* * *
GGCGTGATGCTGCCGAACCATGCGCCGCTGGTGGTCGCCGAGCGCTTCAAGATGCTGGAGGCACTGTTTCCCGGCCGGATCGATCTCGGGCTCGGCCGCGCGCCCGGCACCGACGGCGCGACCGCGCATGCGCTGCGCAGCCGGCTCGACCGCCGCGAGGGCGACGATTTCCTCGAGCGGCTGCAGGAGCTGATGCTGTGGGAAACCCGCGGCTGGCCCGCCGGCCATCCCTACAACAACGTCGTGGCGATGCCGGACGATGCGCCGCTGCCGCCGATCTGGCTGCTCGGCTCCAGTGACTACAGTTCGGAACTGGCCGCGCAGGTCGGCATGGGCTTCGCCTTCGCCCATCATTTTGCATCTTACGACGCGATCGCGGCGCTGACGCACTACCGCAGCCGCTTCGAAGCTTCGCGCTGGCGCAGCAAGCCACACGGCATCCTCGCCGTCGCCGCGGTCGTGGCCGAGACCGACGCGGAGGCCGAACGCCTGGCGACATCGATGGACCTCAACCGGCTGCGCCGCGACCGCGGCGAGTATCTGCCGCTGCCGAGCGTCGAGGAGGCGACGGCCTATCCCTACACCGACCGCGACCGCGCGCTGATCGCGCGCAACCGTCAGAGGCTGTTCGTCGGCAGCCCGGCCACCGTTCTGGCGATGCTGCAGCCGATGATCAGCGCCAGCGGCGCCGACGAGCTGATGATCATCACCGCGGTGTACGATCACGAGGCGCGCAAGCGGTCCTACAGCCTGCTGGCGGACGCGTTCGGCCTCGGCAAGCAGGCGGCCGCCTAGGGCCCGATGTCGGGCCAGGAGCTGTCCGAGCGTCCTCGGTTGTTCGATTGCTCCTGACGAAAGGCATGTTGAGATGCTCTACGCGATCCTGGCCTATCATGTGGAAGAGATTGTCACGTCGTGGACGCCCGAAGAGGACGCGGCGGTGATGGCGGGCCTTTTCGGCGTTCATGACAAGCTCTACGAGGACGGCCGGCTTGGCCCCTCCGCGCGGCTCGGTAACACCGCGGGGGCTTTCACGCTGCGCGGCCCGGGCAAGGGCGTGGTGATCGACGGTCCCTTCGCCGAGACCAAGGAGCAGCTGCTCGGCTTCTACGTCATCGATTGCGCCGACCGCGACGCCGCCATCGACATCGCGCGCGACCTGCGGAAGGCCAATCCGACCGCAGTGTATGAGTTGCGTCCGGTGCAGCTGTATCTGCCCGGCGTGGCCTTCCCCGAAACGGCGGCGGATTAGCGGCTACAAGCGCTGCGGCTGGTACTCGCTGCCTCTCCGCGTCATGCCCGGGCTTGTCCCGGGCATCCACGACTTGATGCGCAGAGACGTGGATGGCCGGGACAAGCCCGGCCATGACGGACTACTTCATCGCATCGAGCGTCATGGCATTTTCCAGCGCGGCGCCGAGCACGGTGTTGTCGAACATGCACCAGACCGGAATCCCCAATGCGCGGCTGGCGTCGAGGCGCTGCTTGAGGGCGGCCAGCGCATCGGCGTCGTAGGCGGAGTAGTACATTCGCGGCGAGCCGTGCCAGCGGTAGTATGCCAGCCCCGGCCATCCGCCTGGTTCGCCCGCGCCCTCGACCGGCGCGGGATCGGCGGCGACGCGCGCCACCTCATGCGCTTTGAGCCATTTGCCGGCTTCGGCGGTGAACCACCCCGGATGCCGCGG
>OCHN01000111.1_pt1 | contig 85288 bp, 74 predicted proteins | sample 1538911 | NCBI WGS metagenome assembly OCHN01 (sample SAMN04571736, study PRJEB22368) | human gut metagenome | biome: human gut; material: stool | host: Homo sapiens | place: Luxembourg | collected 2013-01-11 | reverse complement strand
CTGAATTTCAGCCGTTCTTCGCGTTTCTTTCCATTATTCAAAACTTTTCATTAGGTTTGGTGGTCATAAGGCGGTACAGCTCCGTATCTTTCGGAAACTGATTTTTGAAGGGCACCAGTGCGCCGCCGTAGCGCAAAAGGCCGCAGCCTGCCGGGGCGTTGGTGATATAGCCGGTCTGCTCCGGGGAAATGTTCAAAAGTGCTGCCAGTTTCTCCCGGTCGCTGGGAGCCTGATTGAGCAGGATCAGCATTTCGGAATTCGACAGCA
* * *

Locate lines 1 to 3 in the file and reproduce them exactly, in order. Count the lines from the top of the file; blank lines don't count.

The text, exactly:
GGCGTGATGCTGCCGAACCATGCGCCGCTGGTGGTCGCCGAGCGCTTCAAGATGCTGGAGGCACTGTTTCCCGGCCGGATCGATCTCGGGCTCGGCCGCGCGCCCGGCACCGACGGCGCGACCGCGCATGCGCTGCGCAGCCGGCTCGACCGCCGCGAGGGCGACGATTTCCTCGAGCGGCTGCAGGAGCTGATGCTGTGGGAAACCCGCGGCTGGCCCGCCGGCCATCCCTACAACAACGTCGTGGCGATGCCGGACGATGCGCCGCTGCCGCCGATCTGGCTGCTCGGCTCCAGTGACTACAGTTCGGAACTGGCCGCGCAGGTCGGCATGGGCTTCGCCTTCGCCCATCATTTTGCATCTTACGACGCGATCGCGGCGCTGACGCACTACCGCAGCCGCTTCGAAGCTTCGCGCTGGCGCAGCAAGCCACACGGCATCCTCGCCGTCGCCGCGGTCGTGGCCGAGACCGACGCGGAGGCCGAACGCCTGGCGACATCGATGGACCTCAACCGGCTGCGCCGCGACCGCGGCGAGTATCTGCCGCTGCCGAGCGTCGAGGAGGCGACGGCCTATCCCTACACCGACCGCGACCGCGCGCTGATCGCGCGCAACCGTCAGAGGCTGTTCGTCGGCAGCCCGGCCACCGTTCTGGCGATGCTGCAGCCGATGATCAGCGCCAGCGGCGCCGACGAGCTGATGATCATCACCGCGGTGTACGATCACGAGGCGCGCAAGCGGTCCTACAGCCTGCTGGCGGACGCGTTCGGCCTCGGCAAGCAGGCGGCCGCCTAGGGCCCGATGTCGGGCCAGGAGCTGTCCGAGCGTCCTCGGTTGTTCGATTGCTCCTGACGAAAGGCATGTTGAGATGCTCTACGCGATCCTGGCCTATCATGTGGAAGAGATTGTCACGTCGTGGACGCCCGAAGAGGACGCGGCGGTGATGGCGGGCCTTTTCGGCGTTCATGACAAGCTCTACGAGGACGGCCGGCTTGGCCCCTCCGCGCGGCTCGGTAACACCGCGGGGGCTTTCACGCTGCGCGGCCCGGGCAAGGGCGTGGTGATCGACGGTCCCTTCGCCGAGACCAAGGAGCAGCTGCTCGGCTTCTACGTCATCGATTGCGCCGACCGCGACGCCGCCATCGACATCGCGCGCGACCTGCGGAAGGCCAATCCGACCGCAGTGTATGAGTTGCGTCCGGTGCAGCTGTATCTGCCCGGCGTGGCCTTCCCCGAAACGGCGGCGGATTAGCGGCTACAAGCGCTGCGGCTGGTACTCGCTGCCTCTCCGCGTCATGCCCGGGCTTGTCCCGGGCATCCACGACTTGATGCGCAGAGACGTGGATGGCCGGGACAAGCCCGGCCATGACGGACTACTTCATCGCATCGAGCGTCATGGCATTTTCCAGCGCGGCGCCGAGCACGGTGTTGTCGAACATGCACCAGACCGGAATCCCCAATGCGCGGCTGGCGTCGAGGCGCTGCTTGAGGGCGGCCAGCGCATCGGCGTCGTAGGCGGAGTAGTACATTCGCGGCGAGCCGTGCCAGCGGTAGTATGCCAGCCCCGGCCATCCGCCTGGTTCGCCCGCGCCCTCGACCGGCGCGGGATCGGCGGCGACGCGCGCCACCTCATGCGCTTTGAGCCATTTGCCGGCTTCGGCGGTGAACCACCCCGGATGCCGCGG
>OCHN01000111.1_pt1 | contig 85288 bp, 74 predicted proteins | sample 1538911 | NCBI WGS metagenome assembly OCHN01 (sample SAMN04571736, study PRJEB22368) | human gut metagenome | biome: human gut; material: stool | host: Homo sapiens | place: Luxembourg | collected 2013-01-11 | reverse complement strand
CTGAATTTCAGCCGTTCTTCGCGTTTCTTTCCATTATTCAAAACTTTTCATTAGGTTTGGTGGTCATAAGGCGGTACAGCTCCGTATCTTTCGGAAACTGATTTTTGAAGGGCACCAGTGCGCCGCCGTAGCGCAAAAGGCCGCAGCCTGCCGGGGCGTTGGTGATATAGCCGGTCTGCTCCGGGGAAATGTTCAAAAGTGCTGCCAGTTTCTCCCGGTCGCTGGGAGCCTGATTGAGCAGGATCAGCATTTCGGAATTCGACAGCA